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Jae Jarrell's Ebony Family, ca. 1968

Jae Jarrell (American, born 1935). Ebony Family, ca. 1968. Velvet dress with velvet collage, 38 1/2 x 38 x 1/2 inches (97.8 x 96.5 x 1.3 cm). Brooklyn Museum, Gift of R.M. Atwater, Anna Wolfrom Dove, Alice Fiebiger, Joseph Fiebiger, Belle Campbell Harriss, and Emma L. Hyde, by exchange, Designated Purchase Fund, Mary Smith Dorward Fund, Dick S. Ramsay Fund, and Carll H. de Silver Fund, 2012.80.15. © Jae Jarrell. (Photo: Sarah DeSantis, Brooklyn Museum).

Sunday Insights: Mama Charlene Caver Miller on We Wanted a Revolution: Black Radical Women, 1965–85

Sunday, April 22, 2018 ● 2 pm

FREE with museum admission 
FREE for Members
1905 Building, North Galleries

On select Sundays during We Wanted a Revolution: Black Radical Women, 1965–85, the Albright-Knox will host conversations inspired by the exhibition led by local women of color, including artists, activists, educators, and more. This Sunday's talk will feature community organizer Mama Charlene Caver Miller. Learn More and View Full Schedule

About the Speaker

Growing up, civil rights activism was a family affair for “Mama” Charlene Caver Miller. Alongside her parents and siblings, Miller participated in sit-ins to protest the segregation of beaches, libraries, restaurants, and banks in her hometown of Alexandria, Virginia. She marched with her mother, one of the first African American graduates of the local police academy, for inclusive and representative hiring in the city’s fire, health, and police departments.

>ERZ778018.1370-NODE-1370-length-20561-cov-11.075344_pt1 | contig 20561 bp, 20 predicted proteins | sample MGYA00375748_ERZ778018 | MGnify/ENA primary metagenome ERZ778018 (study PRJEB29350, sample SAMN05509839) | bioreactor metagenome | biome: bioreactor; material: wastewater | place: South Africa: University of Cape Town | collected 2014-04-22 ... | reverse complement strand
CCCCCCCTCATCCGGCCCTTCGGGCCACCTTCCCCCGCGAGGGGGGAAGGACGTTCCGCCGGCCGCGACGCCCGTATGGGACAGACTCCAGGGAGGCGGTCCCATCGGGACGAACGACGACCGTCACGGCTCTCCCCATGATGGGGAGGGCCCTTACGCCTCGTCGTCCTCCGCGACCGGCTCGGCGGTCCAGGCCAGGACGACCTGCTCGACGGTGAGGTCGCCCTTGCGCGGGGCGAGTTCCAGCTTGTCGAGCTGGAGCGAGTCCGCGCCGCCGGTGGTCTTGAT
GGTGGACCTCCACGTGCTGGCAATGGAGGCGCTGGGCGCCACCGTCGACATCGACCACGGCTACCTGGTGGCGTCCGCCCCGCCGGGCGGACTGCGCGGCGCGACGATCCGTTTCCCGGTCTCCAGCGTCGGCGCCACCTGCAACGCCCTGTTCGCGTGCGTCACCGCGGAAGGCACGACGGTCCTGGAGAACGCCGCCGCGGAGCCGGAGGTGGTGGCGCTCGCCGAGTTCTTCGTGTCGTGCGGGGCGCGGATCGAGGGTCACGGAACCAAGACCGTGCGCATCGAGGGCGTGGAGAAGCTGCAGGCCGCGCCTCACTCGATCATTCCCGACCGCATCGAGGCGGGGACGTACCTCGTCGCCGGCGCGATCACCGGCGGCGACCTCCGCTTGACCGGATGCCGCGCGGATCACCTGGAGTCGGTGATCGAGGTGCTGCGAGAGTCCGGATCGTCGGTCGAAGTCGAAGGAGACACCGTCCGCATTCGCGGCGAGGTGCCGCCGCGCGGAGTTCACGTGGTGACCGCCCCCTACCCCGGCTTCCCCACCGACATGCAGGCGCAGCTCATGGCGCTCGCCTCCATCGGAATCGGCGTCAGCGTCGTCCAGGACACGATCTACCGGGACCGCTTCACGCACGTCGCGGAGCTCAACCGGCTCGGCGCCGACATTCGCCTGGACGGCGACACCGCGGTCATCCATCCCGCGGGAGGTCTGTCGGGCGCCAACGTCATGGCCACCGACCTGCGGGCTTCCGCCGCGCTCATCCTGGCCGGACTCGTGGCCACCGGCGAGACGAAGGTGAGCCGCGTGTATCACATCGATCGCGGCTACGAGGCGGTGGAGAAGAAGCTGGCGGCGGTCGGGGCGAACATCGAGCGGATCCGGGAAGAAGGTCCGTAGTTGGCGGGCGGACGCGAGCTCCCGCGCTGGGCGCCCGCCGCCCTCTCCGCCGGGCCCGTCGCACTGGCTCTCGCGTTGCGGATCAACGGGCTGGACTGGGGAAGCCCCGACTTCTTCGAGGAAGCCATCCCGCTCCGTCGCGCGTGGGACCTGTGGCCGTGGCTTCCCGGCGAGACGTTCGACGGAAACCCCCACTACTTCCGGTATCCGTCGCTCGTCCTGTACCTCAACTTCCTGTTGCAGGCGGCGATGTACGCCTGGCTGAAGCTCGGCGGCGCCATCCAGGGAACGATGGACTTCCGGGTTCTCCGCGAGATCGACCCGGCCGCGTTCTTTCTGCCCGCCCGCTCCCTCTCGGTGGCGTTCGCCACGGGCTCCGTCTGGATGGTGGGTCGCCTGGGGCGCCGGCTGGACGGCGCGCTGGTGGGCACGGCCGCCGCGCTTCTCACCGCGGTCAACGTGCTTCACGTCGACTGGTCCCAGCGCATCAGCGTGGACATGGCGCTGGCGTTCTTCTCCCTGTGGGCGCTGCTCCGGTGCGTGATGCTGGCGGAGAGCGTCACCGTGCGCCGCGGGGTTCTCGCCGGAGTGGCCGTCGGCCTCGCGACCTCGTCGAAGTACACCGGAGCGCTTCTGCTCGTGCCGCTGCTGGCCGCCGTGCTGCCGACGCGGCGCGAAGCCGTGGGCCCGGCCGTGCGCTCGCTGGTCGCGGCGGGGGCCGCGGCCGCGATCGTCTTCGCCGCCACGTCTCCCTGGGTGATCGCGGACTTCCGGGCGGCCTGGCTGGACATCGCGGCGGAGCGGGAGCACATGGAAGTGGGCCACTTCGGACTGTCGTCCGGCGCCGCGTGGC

“All the things I do all over this city is what I was raised doing,” Miller says. She is a powerhouse of community service in Buffalo, volunteering for local block clubs, food pantries, and The Challenger as well as the American Red Cross, NAACP, YMCA, and other religious and public organizations dedicated to helping those in need. Feeding the hungry, especially young people, is a particular calling for Miller. She takes her guidance from a passage from the biblical Sermon on the Mount: “Ask and it will be given to you; seek and you will find; knock and the door will be opened to you. For everyone who asks, receives; the one who seeks, finds; and to the one who knocks, the door will be opened.” Miller’s home and her heart are perpetually open, and she helps steward youth in our region with a combination of tenderness and fearlessness.

Program Sponsors

Support for educational components of We Wanted a Revolution: Black Radical Women, 1965–85 has been provided by a grant from the Community Foundation for Greater Buffalo. 

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